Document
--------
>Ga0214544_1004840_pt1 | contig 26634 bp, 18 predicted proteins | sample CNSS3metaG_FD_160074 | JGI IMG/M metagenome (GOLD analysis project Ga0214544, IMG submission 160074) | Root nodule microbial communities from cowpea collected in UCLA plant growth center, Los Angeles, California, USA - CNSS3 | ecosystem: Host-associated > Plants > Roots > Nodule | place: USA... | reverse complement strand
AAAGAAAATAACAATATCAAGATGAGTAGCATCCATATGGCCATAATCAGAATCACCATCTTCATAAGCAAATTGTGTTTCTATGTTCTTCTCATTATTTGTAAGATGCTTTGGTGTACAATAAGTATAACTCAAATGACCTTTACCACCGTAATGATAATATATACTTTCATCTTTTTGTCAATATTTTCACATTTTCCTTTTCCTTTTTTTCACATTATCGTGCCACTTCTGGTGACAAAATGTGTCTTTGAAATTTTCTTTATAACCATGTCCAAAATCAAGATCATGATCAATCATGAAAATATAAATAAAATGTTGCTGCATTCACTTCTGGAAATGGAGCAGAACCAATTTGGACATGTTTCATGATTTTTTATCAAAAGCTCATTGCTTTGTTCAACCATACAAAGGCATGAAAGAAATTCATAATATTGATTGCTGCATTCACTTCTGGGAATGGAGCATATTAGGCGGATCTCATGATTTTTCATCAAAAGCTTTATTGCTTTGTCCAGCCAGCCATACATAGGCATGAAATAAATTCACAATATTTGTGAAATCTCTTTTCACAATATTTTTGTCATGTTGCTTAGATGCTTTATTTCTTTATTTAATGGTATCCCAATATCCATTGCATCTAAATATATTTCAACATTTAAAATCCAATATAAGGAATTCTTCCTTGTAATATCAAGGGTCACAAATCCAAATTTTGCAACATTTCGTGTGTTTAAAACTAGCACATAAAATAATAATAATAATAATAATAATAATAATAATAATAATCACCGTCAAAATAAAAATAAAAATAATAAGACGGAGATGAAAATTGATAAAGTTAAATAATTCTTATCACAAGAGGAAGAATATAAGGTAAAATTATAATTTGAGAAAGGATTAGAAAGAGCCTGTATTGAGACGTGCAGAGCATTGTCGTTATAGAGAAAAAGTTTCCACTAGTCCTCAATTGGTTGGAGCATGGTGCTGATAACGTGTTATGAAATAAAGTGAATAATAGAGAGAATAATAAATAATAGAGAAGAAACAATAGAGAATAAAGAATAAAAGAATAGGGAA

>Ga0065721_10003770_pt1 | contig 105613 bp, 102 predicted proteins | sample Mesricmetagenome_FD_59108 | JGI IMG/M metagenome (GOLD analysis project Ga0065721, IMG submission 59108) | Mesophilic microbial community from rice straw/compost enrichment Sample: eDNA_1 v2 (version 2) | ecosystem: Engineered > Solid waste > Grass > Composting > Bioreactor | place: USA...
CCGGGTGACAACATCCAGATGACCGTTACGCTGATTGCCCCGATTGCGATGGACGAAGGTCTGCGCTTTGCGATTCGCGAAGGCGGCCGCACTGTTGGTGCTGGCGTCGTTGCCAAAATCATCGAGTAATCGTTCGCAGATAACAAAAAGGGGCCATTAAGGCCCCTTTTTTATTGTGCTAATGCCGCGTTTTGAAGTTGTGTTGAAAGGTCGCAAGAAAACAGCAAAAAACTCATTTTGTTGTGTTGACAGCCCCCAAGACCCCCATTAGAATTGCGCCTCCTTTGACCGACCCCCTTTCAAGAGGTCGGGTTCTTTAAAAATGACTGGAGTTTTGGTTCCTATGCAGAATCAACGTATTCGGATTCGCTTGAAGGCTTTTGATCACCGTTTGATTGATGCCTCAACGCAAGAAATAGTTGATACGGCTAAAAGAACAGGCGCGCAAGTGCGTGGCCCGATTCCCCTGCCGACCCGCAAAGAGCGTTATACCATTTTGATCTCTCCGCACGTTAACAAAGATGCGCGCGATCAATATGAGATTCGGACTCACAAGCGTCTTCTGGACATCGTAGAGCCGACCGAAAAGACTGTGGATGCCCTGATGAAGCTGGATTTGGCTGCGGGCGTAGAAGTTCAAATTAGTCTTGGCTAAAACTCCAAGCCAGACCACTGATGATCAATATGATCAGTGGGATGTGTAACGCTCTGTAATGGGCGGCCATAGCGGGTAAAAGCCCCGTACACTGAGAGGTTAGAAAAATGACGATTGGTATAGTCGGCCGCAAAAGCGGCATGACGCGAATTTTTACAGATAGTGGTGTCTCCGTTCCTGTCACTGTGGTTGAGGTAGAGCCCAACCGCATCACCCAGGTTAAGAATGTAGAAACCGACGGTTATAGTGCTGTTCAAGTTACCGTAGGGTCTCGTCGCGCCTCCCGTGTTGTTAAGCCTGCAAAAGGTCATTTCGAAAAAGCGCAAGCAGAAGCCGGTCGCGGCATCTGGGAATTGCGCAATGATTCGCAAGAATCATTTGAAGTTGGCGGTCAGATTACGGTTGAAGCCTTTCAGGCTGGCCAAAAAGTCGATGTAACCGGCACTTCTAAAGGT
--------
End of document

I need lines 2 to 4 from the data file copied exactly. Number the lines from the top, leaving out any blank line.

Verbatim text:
AAAGAAAATAACAATATCAAGATGAGTAGCATCCATATGGCCATAATCAGAATCACCATCTTCATAAGCAAATTGTGTTTCTATGTTCTTCTCATTATTTGTAAGATGCTTTGGTGTACAATAAGTATAACTCAAATGACCTTTACCACCGTAATGATAATATATACTTTCATCTTTTTGTCAATATTTTCACATTTTCCTTTTCCTTTTTTTCACATTATCGTGCCACTTCTGGTGACAAAATGTGTCTTTGAAATTTTCTTTATAACCATGTCCAAAATCAAGATCATGATCAATCATGAAAATATAAATAAAATGTTGCTGCATTCACTTCTGGAAATGGAGCAGAACCAATTTGGACATGTTTCATGATTTTTTATCAAAAGCTCATTGCTTTGTTCAACCATACAAAGGCATGAAAGAAATTCATAATATTGATTGCTGCATTCACTTCTGGGAATGGAGCATATTAGGCGGATCTCATGATTTTTCATCAAAAGCTTTATTGCTTTGTCCAGCCAGCCATACATAGGCATGAAATAAATTCACAATATTTGTGAAATCTCTTTTCACAATATTTTTGTCATGTTGCTTAGATGCTTTATTTCTTTATTTAATGGTATCCCAATATCCATTGCATCTAAATATATTTCAACATTTAAAATCCAATATAAGGAATTCTTCCTTGTAATATCAAGGGTCACAAATCCAAATTTTGCAACATTTCGTGTGTTTAAAACTAGCACATAAAATAATAATAATAATAATAATAATAATAATAATAATAATCACCGTCAAAATAAAAATAAAAATAATAAGACGGAGATGAAAATTGATAAAGTTAAATAATTCTTATCACAAGAGGAAGAATATAAGGTAAAATTATAATTTGAGAAAGGATTAGAAAGAGCCTGTATTGAGACGTGCAGAGCATTGTCGTTATAGAGAAAAAGTTTCCACTAGTCCTCAATTGGTTGGAGCATGGTGCTGATAACGTGTTATGAAATAAAGTGAATAATAGAGAGAATAATAAATAATAGAGAAGAAACAATAGAGAATAAAGAATAAAAGAATAGGGAA

>Ga0065721_10003770_pt1 | contig 105613 bp, 102 predicted proteins | sample Mesricmetagenome_FD_59108 | JGI IMG/M metagenome (GOLD analysis project Ga0065721, IMG submission 59108) | Mesophilic microbial community from rice straw/compost enrichment Sample: eDNA_1 v2 (version 2) | ecosystem: Engineered > Solid waste > Grass > Composting > Bioreactor | place: USA...
CCGGGTGACAACATCCAGATGACCGTTACGCTGATTGCCCCGATTGCGATGGACGAAGGTCTGCGCTTTGCGATTCGCGAAGGCGGCCGCACTGTTGGTGCTGGCGTCGTTGCCAAAATCATCGAGTAATCGTTCGCAGATAACAAAAAGGGGCCATTAAGGCCCCTTTTTTATTGTGCTAATGCCGCGTTTTGAAGTTGTGTTGAAAGGTCGCAAGAAAACAGCAAAAAACTCATTTTGTTGTGTTGACAGCCCCCAAGACCCCCATTAGAATTGCGCCTCCTTTGACCGACCCCCTTTCAAGAGGTCGGGTTCTTTAAAAATGACTGGAGTTTTGGTTCCTATGCAGAATCAACGTATTCGGATTCGCTTGAAGGCTTTTGATCACCGTTTGATTGATGCCTCAACGCAAGAAATAGTTGATACGGCTAAAAGAACAGGCGCGCAAGTGCGTGGCCCGATTCCCCTGCCGACCCGCAAAGAGCGTTATACCATTTTGATCTCTCCGCACGTTAACAAAGATGCGCGCGATCAATATGAGATTCGGACTCACAAGCGTCTTCTGGACATCGTAGAGCCGACCGAAAAGACTGTGGATGCCCTGATGAAGCTGGATTTGGCTGCGGGCGTAGAAGTTCAAATTAGTCTTGGCTAAAACTCCAAGCCAGACCACTGATGATCAATATGATCAGTGGGATGTGTAACGCTCTGTAATGGGCGGCCATAGCGGGTAAAAGCCCCGTACACTGAGAGGTTAGAAAAATGACGATTGGTATAGTCGGCCGCAAAAGCGGCATGACGCGAATTTTTACAGATAGTGGTGTCTCCGTTCCTGTCACTGTGGTTGAGGTAGAGCCCAACCGCATCACCCAGGTTAAGAATGTAGAAACCGACGGTTATAGTGCTGTTCAAGTTACCGTAGGGTCTCGTCGCGCCTCCCGTGTTGTTAAGCCTGCAAAAGGTCATTTCGAAAAAGCGCAAGCAGAAGCCGGTCGCGGCATCTGGGAATTGCGCAATGATTCGCAAGAATCATTTGAAGTTGGCGGTCAGATTACGGTTGAAGCCTTTCAGGCTGGCCAAAAAGTCGATGTAACCGGCACTTCTAAAGGT